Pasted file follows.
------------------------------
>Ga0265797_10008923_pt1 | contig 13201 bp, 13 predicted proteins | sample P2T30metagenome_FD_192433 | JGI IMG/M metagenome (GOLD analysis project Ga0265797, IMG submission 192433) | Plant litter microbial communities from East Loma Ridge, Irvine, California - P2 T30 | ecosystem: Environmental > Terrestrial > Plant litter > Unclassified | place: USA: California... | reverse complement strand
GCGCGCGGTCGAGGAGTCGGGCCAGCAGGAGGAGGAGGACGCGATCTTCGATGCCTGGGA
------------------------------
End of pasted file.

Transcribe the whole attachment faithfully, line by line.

>Ga0265797_10008923_pt1 | contig 13201 bp, 13 predicted proteins | sample P2T30metagenome_FD_192433 | JGI IMG/M metagenome (GOLD analysis project Ga0265797, IMG submission 192433) | Plant litter microbial communities from East Loma Ridge, Irvine, California - P2 T30 | ecosystem: Environmental > Terrestrial > Plant litter > Unclassified | place: USA: California... | reverse complement strand
GCGCGCGGTCGAGGAGTCGGGCCAGCAGGAGGAGGAGGACGCGATCTTCGATGCCTGGGA